Medical Research Data Collection (Thin)
The staff at this practice record information about you and your health so that you can receive the right care and treatment. We need to record this information, together with the details of the care you receive, because it may be needed if we see you again.
We may use some of this information for other reasons, for example, to help us to protect the health of the general public generally, to plan for the future, to train staff and to carry out medical and other health research for the benefit of everyone
We are currently involved in research studies for which we provide anonymised information from patients' notes. The risk of you being identified from this information is extremely low as all directly identifiable details (name, address, postcode, NHS number, full date of birth) are removed from your notes before they are collected for research, and automatic programs to de-personalise any free text ( non structured or coded data) are run after information is collected. Individual patients' records are added into a much larger anonymous database, containing records from millions of patients across the UK. This information is used by researchers outside this practice. The database to which we contribute anonymised records is know as The Health Improvement Network (THIN). This data may be anonymously linked to other data, such as hospital data. This database is managed by a company outside the NHS which does not have access to your personal details, only to anonymous medical records. The data are used for research into such topics as drug safety, disease patterns, prescribing patterns, health economics and public health. Many of these studies provide useful information to medical staff on diseases, the use of drugs or outcomes of disease or treatment.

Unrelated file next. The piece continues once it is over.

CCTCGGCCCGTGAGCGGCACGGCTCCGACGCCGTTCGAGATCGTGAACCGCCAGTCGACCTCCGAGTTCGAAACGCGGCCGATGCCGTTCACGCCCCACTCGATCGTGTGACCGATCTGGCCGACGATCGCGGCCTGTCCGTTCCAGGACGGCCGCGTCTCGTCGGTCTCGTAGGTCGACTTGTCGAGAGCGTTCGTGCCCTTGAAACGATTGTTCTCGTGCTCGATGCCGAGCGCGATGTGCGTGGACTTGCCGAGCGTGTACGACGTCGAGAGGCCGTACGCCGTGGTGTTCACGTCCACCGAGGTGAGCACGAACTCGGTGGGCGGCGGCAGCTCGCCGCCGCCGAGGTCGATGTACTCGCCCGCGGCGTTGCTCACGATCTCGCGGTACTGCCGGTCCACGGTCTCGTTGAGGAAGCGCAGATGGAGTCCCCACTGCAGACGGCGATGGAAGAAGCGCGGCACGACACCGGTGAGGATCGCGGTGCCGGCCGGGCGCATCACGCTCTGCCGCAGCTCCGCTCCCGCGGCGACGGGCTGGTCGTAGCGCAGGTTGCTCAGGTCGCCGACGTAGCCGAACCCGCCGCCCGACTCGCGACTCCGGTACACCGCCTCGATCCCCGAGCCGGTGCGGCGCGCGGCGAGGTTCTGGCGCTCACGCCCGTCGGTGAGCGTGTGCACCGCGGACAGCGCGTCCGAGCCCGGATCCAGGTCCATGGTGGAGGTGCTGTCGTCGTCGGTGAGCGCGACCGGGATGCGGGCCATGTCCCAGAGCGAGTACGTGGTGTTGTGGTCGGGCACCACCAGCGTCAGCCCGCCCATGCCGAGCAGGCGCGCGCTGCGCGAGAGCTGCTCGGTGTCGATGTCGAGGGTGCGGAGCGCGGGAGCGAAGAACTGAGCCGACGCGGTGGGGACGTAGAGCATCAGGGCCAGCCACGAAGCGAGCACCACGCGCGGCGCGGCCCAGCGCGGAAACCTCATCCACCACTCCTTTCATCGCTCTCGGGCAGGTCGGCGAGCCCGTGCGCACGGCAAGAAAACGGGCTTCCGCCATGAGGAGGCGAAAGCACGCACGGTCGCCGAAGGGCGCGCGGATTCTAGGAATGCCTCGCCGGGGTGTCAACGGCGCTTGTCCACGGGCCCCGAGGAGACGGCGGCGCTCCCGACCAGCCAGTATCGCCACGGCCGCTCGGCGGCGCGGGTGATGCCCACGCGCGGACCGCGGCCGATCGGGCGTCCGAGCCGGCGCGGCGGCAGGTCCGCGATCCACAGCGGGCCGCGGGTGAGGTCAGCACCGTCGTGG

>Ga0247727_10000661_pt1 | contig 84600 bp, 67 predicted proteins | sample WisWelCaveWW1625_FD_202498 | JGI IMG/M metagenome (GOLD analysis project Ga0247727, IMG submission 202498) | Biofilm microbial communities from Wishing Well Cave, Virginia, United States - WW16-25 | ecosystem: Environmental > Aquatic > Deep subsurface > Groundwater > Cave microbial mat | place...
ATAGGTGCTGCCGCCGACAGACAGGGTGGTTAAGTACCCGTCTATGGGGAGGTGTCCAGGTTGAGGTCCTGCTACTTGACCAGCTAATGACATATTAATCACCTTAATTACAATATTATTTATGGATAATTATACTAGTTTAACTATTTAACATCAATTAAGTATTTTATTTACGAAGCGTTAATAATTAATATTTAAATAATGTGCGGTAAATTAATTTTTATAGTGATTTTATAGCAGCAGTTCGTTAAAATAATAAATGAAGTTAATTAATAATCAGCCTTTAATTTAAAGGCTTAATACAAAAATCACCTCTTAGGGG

These studies may be performed by academic researchers or commercial companies amongst others. However, no researcher has access to your full details such as your name and address , initials or your full date of birth. The researchers are not given information about the GP nor the practice name, address or post code.
If you would like to opt-out, you will need to record a national data opt-out that offers you a new way to prevent your confidential patient information from being used for research and planning. You can also find out more about the national data opt-out online at: www.nhs.uk/your-nhs-data-matters
Unfortunately, the national data opt-out cannot be set by the GP surgery, you can instead record your opt-out on line following the link above or by contacting: 0300 303 5678.